Peter Pan has met his match
Interview with director Jay Russell
After reading the children's story "Tuck Everlasting," director Jay Russell had a revelation: "I told the producers, 'I don't think there's any way anyone can make this into a movie.' "
In fact, Hollywood had tried before, with a 1980 TV version that author Natalie Babbitt reportedly disowned.
The book long on philosophy and light on the high-octane wizardry that typically propels kids' fantasies asks what would happen if humans could live forever. It's more allegory than fairy tale.
Or as Mr. Russell puts it, "No one levitates in this movie."
"Tuck" comes at a time when almost every beloved (and semibeloved) children's book is being mined for its cinematic potential. What Russell thinks makes "Tuck" stand out is the very thing that made him shy away from it in the first place: its philosophical bent, and the sheer difficulty of adapting its complex ideas to the screen.
"['Tuck'] doesn't talk down to children. It meets them head-on," says Russell, whose last movie, "My Dog Skip," also dealt with questions of growing old and a child's coming of age.
Love is not too strong a word to describe children's reactions to the story of a young girl, Winnie Foster, who meets a backwoods clan, the Tucks, who have stumbled into immortality. It's not as much fun as it sounds the Tucks have essentially been frozen in amber, unable to grow or change. It's the anti-Peter Pan.
Russell says he didn't try to appease those fans by faithfully adapting the book it would have been flat-out foolish for him to try. When you read a book you "create your own movie in your mind and have all the money and time in the world to do so." There was no way, he says, that he could compete with that.
So Winnie is now a teen, not a 10-year-old. And the setting has been moved to 1914 a time of impending war and booming technology, similar to today. The first decision, Russell says, was especially important. "At the end of the book, the ... temptation facing her is based on some future relationship she may or may not have with Jesse Tuck. In this case, it's right in her face," making her decision whether to become immortal far more difficult.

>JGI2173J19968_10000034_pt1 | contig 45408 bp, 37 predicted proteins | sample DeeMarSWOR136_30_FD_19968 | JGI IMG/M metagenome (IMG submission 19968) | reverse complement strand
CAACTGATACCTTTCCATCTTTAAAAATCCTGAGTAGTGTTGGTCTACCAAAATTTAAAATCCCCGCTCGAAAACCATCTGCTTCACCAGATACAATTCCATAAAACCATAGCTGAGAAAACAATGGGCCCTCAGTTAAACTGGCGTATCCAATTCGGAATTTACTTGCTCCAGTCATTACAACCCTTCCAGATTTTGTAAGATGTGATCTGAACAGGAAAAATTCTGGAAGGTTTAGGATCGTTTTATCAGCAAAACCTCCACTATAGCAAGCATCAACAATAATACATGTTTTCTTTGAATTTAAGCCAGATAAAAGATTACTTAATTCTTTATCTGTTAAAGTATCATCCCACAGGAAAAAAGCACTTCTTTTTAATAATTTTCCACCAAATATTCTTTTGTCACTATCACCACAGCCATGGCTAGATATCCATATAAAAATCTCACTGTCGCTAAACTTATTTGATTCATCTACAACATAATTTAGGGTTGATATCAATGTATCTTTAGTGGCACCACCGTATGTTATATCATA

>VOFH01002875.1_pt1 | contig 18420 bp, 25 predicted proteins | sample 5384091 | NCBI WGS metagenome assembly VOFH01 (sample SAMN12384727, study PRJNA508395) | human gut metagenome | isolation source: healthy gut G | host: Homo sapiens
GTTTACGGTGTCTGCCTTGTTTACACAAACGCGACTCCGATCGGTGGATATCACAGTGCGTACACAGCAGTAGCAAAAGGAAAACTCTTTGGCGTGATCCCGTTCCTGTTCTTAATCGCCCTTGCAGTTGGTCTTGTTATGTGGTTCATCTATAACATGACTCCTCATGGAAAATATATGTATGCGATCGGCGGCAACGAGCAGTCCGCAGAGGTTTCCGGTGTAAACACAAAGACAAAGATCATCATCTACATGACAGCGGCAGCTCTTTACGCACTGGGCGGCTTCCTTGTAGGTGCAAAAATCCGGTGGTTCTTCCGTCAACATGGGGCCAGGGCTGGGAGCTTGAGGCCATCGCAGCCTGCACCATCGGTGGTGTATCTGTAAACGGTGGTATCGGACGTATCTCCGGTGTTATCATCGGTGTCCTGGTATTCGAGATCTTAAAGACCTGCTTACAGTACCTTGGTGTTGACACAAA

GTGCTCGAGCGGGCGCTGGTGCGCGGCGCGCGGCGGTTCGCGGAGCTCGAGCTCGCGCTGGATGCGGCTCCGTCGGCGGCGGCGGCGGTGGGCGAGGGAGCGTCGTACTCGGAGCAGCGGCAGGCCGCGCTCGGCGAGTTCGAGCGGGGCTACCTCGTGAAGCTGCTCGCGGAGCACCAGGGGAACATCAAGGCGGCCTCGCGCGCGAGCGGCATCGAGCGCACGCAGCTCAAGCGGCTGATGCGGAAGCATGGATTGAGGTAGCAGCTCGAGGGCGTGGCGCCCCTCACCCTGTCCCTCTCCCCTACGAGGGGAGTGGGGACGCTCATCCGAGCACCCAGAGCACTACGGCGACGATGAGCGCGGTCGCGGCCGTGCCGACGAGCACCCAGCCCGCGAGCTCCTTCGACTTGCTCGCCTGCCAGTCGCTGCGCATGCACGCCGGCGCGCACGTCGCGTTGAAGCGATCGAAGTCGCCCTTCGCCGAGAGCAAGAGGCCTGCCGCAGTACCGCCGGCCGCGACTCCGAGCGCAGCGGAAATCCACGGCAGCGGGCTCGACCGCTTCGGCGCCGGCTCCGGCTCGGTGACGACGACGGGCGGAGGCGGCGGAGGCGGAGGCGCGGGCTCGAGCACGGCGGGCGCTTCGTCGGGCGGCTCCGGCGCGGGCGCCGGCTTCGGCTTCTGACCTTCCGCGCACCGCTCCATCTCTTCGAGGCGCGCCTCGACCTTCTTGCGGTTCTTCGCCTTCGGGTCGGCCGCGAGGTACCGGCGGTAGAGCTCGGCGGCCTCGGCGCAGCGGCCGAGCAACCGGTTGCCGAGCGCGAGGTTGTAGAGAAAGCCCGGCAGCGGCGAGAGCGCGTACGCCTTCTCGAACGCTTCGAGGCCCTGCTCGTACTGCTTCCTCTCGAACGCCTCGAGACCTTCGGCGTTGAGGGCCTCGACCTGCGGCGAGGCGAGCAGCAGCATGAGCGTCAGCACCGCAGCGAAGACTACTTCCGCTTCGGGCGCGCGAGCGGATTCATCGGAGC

Even after the movie was finished, Russell says people predicted that kids wouldn't sit for the contemplative tale. One of his biggest thrills during preview screenings has been eavesdropping on children arguing about Winnie's decision. "When you get to the 13- and 14-year-old girls, they're screaming at each other, 'Is she crazy?' "
There was one scene in the book that Russell knew had to remain in the movie: Angus Tuck (William Hurt) takes Winnie out in a rowboat to explain why human life includes both living and dying. "It's the most important scene in both the book and the movie," he says. When that scene includes unabashedly sincere lines like, "Don't be afraid of death.... Be afraid of the unlived life," it helps to have an Oscar-winner delivering them. Russell had three on hand: Mr. Hurt, Sissy Spacek, and Ben Kingsley.
In addition, "Tuck" features someone Russell swore he'd never cast in his films: his son. He plays the son of Miles Tuck, the movie's most haunted character. "In an odd way, I've frozen my little boy at 2 forever."